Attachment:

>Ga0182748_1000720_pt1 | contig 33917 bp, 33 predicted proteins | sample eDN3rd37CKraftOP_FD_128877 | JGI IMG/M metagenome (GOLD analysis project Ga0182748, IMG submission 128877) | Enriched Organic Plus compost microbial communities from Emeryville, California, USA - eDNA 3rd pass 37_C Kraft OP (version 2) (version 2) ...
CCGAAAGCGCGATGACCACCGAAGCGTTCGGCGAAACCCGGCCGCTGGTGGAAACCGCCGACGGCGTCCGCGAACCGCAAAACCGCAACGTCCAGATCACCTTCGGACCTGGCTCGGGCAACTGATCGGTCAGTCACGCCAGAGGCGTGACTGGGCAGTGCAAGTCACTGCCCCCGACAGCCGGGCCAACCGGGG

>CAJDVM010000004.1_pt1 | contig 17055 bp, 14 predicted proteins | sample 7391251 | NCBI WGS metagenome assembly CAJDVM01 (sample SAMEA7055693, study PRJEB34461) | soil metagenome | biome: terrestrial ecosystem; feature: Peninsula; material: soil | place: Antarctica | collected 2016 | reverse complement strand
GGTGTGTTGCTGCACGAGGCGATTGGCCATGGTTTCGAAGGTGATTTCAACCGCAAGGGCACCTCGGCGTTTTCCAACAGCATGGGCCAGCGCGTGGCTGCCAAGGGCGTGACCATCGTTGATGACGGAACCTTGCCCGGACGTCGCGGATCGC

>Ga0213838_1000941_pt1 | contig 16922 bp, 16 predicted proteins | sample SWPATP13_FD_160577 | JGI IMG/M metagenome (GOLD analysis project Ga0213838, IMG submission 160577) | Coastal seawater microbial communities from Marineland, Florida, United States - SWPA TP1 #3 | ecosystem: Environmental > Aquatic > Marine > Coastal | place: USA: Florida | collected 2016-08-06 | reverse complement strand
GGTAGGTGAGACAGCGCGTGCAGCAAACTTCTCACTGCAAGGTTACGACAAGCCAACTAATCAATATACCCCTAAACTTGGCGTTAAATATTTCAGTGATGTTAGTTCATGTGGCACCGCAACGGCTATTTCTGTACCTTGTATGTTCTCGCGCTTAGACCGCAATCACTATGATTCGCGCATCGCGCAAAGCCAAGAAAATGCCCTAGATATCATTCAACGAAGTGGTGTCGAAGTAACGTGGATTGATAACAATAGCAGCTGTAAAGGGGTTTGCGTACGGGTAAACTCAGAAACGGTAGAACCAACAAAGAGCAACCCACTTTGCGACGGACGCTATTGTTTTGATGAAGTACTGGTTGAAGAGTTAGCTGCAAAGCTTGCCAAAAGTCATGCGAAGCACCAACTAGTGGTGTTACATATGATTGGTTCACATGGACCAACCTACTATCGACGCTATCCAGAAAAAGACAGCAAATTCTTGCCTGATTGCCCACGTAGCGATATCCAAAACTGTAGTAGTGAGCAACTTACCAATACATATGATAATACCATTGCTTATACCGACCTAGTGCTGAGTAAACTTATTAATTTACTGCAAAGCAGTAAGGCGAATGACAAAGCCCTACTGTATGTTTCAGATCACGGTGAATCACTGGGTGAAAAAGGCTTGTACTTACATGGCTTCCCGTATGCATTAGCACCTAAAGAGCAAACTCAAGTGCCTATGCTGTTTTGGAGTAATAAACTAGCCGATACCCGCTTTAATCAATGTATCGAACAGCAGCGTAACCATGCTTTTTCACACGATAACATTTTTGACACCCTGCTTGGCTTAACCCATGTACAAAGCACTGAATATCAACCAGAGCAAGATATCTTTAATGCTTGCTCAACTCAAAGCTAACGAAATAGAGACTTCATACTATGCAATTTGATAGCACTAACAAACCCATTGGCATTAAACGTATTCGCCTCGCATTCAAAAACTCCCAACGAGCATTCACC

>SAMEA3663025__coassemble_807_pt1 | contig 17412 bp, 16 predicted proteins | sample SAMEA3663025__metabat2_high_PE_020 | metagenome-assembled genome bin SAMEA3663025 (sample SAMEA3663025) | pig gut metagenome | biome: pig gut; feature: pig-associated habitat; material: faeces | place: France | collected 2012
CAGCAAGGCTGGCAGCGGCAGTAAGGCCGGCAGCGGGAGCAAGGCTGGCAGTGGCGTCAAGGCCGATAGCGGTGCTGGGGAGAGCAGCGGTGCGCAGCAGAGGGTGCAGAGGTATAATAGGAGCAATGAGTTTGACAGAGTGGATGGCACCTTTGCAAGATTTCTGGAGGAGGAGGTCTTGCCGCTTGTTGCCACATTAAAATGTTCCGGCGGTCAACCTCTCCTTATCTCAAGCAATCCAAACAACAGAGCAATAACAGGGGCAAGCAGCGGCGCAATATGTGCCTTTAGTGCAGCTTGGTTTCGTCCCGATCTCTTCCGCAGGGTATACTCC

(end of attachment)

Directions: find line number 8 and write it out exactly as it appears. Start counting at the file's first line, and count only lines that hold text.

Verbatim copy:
CAGCAAGGCTGGCAGCGGCAGTAAGGCCGGCAGCGGGAGCAAGGCTGGCAGTGGCGTCAAGGCCGATAGCGGTGCTGGGGAGAGCAGCGGTGCGCAGCAGAGGGTGCAGAGGTATAATAGGAGCAATGAGTTTGACAGAGTGGATGGCACCTTTGCAAGATTTCTGGAGGAGGAGGTCTTGCCGCTTGTTGCCACATTAAAATGTTCCGGCGGTCAACCTCTCCTTATCTCAAGCAATCCAAACAACAGAGCAATAACAGGGGCAAGCAGCGGCGCAATATGTGCCTTTAGTGCAGCTTGGTTTCGTCCCGATCTCTTCCGCAGGGTATACTCC